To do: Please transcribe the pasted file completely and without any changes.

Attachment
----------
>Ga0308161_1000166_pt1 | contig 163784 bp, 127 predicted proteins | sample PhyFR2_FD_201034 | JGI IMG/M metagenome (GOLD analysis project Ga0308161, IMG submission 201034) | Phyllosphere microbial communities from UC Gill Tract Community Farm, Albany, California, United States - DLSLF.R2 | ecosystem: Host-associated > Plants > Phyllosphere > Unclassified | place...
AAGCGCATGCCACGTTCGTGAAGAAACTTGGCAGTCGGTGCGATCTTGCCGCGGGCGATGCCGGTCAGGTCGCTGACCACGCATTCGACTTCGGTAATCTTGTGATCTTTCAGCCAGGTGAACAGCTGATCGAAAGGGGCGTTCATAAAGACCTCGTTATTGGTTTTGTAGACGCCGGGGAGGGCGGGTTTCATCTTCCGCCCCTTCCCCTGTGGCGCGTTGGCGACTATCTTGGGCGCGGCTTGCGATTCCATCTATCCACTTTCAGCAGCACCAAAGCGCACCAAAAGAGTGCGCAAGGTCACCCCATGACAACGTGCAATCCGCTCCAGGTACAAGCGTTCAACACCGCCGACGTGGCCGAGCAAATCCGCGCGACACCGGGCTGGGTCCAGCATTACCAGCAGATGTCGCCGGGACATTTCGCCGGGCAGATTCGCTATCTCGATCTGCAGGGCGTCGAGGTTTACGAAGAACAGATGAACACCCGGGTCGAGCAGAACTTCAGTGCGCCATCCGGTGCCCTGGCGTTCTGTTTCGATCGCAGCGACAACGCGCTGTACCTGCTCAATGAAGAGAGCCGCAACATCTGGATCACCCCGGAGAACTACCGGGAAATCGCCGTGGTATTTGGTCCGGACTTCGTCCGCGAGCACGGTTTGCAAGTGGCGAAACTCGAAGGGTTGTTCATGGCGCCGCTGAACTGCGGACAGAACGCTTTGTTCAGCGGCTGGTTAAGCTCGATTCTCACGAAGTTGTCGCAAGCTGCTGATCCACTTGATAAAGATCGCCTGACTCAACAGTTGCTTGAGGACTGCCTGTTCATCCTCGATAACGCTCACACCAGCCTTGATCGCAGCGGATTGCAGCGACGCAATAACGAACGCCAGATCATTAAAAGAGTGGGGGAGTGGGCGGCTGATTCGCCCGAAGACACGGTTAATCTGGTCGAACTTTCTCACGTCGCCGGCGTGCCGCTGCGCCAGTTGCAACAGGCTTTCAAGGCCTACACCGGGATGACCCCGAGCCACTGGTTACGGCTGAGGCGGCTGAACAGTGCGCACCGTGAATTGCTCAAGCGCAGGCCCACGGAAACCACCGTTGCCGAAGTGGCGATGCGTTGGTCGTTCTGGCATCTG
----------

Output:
>Ga0308161_1000166_pt1 | contig 163784 bp, 127 predicted proteins | sample PhyFR2_FD_201034 | JGI IMG/M metagenome (GOLD analysis project Ga0308161, IMG submission 201034) | Phyllosphere microbial communities from UC Gill Tract Community Farm, Albany, California, United States - DLSLF.R2 | ecosystem: Host-associated > Plants > Phyllosphere > Unclassified | place...
AAGCGCATGCCACGTTCGTGAAGAAACTTGGCAGTCGGTGCGATCTTGCCGCGGGCGATGCCGGTCAGGTCGCTGACCACGCATTCGACTTCGGTAATCTTGTGATCTTTCAGCCAGGTGAACAGCTGATCGAAAGGGGCGTTCATAAAGACCTCGTTATTGGTTTTGTAGACGCCGGGGAGGGCGGGTTTCATCTTCCGCCCCTTCCCCTGTGGCGCGTTGGCGACTATCTTGGGCGCGGCTTGCGATTCCATCTATCCACTTTCAGCAGCACCAAAGCGCACCAAAAGAGTGCGCAAGGTCACCCCATGACAACGTGCAATCCGCTCCAGGTACAAGCGTTCAACACCGCCGACGTGGCCGAGCAAATCCGCGCGACACCGGGCTGGGTCCAGCATTACCAGCAGATGTCGCCGGGACATTTCGCCGGGCAGATTCGCTATCTCGATCTGCAGGGCGTCGAGGTTTACGAAGAACAGATGAACACCCGGGTCGAGCAGAACTTCAGTGCGCCATCCGGTGCCCTGGCGTTCTGTTTCGATCGCAGCGACAACGCGCTGTACCTGCTCAATGAAGAGAGCCGCAACATCTGGATCACCCCGGAGAACTACCGGGAAATCGCCGTGGTATTTGGTCCGGACTTCGTCCGCGAGCACGGTTTGCAAGTGGCGAAACTCGAAGGGTTGTTCATGGCGCCGCTGAACTGCGGACAGAACGCTTTGTTCAGCGGCTGGTTAAGCTCGATTCTCACGAAGTTGTCGCAAGCTGCTGATCCACTTGATAAAGATCGCCTGACTCAACAGTTGCTTGAGGACTGCCTGTTCATCCTCGATAACGCTCACACCAGCCTTGATCGCAGCGGATTGCAGCGACGCAATAACGAACGCCAGATCATTAAAAGAGTGGGGGAGTGGGCGGCTGATTCGCCCGAAGACACGGTTAATCTGGTCGAACTTTCTCACGTCGCCGGCGTGCCGCTGCGCCAGTTGCAACAGGCTTTCAAGGCCTACACCGGGATGACCCCGAGCCACTGGTTACGGCTGAGGCGGCTGAACAGTGCGCACCGTGAATTGCTCAAGCGCAGGCCCACGGAAACCACCGTTGCCGAAGTGGCGATGCGTTGGTCGTTCTGGCATCTG